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A new star

Good morning, Bengaluru!

🇮🇳 Happy Independence Day! We are taking a day off today, hence we will not be publishing this newsletter tomorrow. See you on Thursday!

Today’s weather: Pleasantly sunny with some breeze.

🧐 Did you know? M Chinnaswamy Stadium is the world’s first stadium to employ solar panels for electricity generation.

🌟 A star is born

Scientists from Bengaluru have discovered a new star and its unexpected origin.

Story so far: A discovery by scientists at the Indian Institute of Astrophysics in Bengaluru has shaken up astrophysics, reshaping our grasp on star formation. The discovery challenges existing ideas and sheds new light on how stars are born. Central to this is the “HE 1005-1439,” a star that breaks the mould of traditional categorisation.

  • It is a rare carbon-enhanced metal-poor star. Its origin is a surprise mix of slow (-s) and intermediate (-i) neutron-capture processes.
  • Elements beyond iron form via neutron capture. “Slow” occurs in low-mass stars and “rapid” explosions (Supernovae, Neutron Star mergers). The “intermediate” process is new and tied to specific stars.

Unchartered territories: This discovery’s impact goes beyond scientists’ excitement. It reveals star composition insights, aiding the study of galaxy evolution. Understanding galactic chemistry through this new lens illuminates the universe’s element origins. As the world grapples with this breakthrough, it reminds us of uncharted cosmic territories.

💐 Behind the biannual flower show

The history of Lalbagh’s flower shows goes back to the late 19th century.

Story so far: Lalbagh’s Biannual flower shows, a long-standing tradition, date back to pre-World War I times. Influenced by English flower shows, many supervisors, like HC Javaraya and GH Krumbiegel, who studied at Kew Gardens, contributed to this legacy. Only World War II and Covid pandemic briefly halted this tradition.

  • Back in 1912, GH Krumbiegel, Lalbagh’s superintendent, orchestrated a vibrant floral bicycle parade featuring young girls, including his daughter Hilda.
  • Constructed in 1890, the Lalbagh Glass House drew inspiration from London’s Crystal Palace. The Crystal Palace was meant for showcasing tropical plants. In India, this must have seemed redundant.

Glasshouse: Once adorned with creeper-covered wooden trellises, the Lalbagh Glass House’s sides were later removed for cooling. Renowned for flower shows, it was refurbished in 2002-03, fitting in glass panels to preserve exhibits’ freshness during biannual displays.

☀️ Chasing the sun

(Image credits: ISRO’s X post)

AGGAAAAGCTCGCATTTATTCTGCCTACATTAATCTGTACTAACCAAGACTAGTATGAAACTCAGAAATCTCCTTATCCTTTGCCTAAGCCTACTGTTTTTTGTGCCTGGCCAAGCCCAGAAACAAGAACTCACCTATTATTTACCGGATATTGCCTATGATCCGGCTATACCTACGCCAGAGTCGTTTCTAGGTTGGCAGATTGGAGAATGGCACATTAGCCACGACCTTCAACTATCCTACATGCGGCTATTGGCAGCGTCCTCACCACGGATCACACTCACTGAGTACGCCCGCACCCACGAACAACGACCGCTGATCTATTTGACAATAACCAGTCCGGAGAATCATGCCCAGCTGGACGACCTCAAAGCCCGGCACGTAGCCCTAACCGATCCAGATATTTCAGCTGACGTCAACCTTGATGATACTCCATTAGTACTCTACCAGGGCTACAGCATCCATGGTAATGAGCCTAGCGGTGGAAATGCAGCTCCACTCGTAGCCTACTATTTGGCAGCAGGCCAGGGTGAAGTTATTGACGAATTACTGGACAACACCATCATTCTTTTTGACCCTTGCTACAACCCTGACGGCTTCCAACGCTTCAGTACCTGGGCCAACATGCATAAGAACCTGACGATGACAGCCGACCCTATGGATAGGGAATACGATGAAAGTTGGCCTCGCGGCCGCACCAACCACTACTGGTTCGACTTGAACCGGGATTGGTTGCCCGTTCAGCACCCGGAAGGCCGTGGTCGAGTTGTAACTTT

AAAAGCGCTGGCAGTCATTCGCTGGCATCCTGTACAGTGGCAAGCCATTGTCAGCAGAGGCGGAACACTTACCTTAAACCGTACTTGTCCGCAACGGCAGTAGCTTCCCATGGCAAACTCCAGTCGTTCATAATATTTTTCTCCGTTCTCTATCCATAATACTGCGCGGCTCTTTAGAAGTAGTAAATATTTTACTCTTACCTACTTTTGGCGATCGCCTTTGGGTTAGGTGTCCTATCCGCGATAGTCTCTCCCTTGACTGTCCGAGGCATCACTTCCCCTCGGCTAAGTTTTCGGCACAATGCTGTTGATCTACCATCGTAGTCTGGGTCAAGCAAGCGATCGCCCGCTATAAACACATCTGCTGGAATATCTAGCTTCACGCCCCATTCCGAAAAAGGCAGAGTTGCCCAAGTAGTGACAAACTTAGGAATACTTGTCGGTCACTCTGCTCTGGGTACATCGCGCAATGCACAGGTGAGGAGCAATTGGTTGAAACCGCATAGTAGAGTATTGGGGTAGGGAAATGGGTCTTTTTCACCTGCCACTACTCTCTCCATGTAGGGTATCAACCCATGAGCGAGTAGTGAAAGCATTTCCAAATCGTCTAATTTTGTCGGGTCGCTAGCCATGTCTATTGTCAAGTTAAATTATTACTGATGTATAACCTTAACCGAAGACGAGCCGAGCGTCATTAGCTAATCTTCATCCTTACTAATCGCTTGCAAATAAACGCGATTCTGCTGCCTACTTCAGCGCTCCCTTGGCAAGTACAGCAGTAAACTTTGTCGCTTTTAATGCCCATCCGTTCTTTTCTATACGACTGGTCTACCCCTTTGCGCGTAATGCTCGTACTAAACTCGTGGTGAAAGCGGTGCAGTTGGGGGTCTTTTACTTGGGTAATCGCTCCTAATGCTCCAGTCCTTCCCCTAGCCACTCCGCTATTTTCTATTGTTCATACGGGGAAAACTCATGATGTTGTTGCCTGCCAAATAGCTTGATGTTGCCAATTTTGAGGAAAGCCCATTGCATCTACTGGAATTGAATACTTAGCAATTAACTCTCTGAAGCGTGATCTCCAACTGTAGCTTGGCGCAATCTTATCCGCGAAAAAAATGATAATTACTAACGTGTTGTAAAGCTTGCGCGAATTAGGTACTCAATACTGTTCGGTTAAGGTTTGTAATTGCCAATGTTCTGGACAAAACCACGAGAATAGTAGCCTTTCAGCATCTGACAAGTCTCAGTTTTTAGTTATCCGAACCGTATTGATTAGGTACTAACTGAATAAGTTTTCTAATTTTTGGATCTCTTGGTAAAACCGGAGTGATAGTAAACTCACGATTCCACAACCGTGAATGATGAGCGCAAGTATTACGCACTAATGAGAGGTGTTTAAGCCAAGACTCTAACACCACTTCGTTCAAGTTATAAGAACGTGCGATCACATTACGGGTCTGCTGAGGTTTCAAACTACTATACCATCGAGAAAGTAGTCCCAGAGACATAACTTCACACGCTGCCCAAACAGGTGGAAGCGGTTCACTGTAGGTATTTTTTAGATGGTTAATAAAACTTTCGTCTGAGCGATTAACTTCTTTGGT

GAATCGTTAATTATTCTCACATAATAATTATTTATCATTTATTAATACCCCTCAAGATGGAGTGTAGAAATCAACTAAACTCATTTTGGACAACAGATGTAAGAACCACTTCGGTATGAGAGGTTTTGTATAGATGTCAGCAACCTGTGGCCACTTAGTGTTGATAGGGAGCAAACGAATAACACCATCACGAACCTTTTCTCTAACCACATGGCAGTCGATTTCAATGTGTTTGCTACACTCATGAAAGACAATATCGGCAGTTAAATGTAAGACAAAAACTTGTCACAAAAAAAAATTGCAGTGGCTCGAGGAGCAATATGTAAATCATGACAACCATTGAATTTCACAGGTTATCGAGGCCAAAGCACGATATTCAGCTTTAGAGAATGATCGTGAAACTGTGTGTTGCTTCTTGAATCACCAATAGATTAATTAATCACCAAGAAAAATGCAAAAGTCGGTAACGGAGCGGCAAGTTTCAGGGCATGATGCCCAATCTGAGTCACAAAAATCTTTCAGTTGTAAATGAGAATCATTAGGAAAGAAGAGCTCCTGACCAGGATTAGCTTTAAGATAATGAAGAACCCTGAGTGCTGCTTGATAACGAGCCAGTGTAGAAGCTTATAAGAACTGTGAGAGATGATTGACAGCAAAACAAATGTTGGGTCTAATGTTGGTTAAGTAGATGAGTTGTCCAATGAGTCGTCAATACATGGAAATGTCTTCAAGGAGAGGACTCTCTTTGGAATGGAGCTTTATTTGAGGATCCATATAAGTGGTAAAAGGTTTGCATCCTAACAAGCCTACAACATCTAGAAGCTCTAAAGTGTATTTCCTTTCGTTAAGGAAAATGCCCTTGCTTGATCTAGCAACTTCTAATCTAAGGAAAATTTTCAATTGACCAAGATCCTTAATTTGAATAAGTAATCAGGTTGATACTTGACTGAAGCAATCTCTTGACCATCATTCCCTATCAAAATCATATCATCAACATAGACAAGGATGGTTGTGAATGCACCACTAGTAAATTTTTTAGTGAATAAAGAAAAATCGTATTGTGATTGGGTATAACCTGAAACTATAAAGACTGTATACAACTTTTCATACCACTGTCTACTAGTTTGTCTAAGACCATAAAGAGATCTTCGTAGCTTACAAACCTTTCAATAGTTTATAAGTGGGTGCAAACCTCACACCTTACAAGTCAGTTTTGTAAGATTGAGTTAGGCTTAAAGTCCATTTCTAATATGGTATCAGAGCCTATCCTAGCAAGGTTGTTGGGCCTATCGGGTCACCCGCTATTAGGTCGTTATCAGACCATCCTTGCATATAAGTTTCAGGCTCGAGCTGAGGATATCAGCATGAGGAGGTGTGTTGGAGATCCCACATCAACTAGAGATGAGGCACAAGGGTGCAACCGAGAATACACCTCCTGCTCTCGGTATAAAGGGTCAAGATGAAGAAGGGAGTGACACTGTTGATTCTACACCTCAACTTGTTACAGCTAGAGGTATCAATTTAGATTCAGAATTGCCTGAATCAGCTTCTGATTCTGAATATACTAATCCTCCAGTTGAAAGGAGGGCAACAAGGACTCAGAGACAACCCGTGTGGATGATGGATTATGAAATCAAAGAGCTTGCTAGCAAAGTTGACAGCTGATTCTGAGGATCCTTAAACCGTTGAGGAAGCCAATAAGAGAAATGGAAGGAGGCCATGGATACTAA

India’s first mission to study the Sun will kick off this year.

Story so far: Amidst all the Chandrayaan-3 buzz, the Indian Space Research Organisation (ISRO) is ready for a new venture to study the sun. Aditya-L1, India’s first solar observatory, was built in Bengaluru and sent to Sriharikota’s Satish Dhawan Space Centre on August 14, 2023.

  • The spacecraft will settle into a halo orbit around Sun-Earth’s L1 point, roughly 1.5 million km from Earth.
  • A satellite in the halo orbit around L1 gets an unobstructed view of the Sun. That means constant observation without eclipses. It will boost real-time monitoring of solar activity and its impact on space weather.

What to expect? Aditya L1 will launch via PSLV, the same rocket that carried Chandrayaan-1 and Mars Orbiter. The launch might be in August-end or September. Its payloads will uncover insights into coronal heating, mass ejections, flare activities, space weather dynamics, and particle propagation.

🎒 Perils of private vans for children

Violations committed by private school vans may finally come under the transport department’s radar.

Story so far: The transport department appears to have ignored serious violations by private school vans in Bengaluru. They claim a court’s writ petition stay restricted action on rule-breaking vehicles. However, they’ve initiated a drive this month, identifying violators and booking 814 cases from July 4 to 26.

  • Currently, no law permits private vehicles to modify for school transport at a fixed fare. Thus, all whiteboard private vehicles operating for this purpose are technically illegal.
  • Current rules outline school bus colour, size, and seating, which private vehicles often don’t follow. School cabs must be enclosed with hard ceilings, unlike yellow-board auto-rickshaws for carrying schoolchildren.

Steps to safety: While the rules mandate safety committees with parents, school administration, and transport reps, this setup is seldom put into action. These committees are meant to guarantee secure travel and determine fees and routes, but they currently pertain exclusively to registered yellow buses, leaving out private vehicles.

📊 Today’s Poll

(Only subscribers can participate in the polls)

Would you rather watch sports at pub screenings or at home?

  • I’d rather watch sports at pub screenings.
  • I’d rather watch sports at home.

❓ Today’s Question

(Only subscribers can submit their answers)

Where do you get the best Chinese food in the city?

Reply to this email with your answers.

🗞️ In other news…

  • The Bengaluru police will open rowdy sheets against those who stage accident-like incidents to extort money.
  • Here’s a piece about practising calm and beating stress.
  • BBMP contractors retract ‘commission’ allegations against the state government.
  • Eminent scientist Padma Shri MRS Rao passed away in Bengaluru at 75.
  • As ISRO sends its Space mission to the Moon, these people already own plots there.

🛋️ Local Lounge

Yesterday’s Poll:

  • I like filter coffee more: 88.9% 🏆
  • I like artisanal brews more: 11.1%

That’s it for today. Have a great day!

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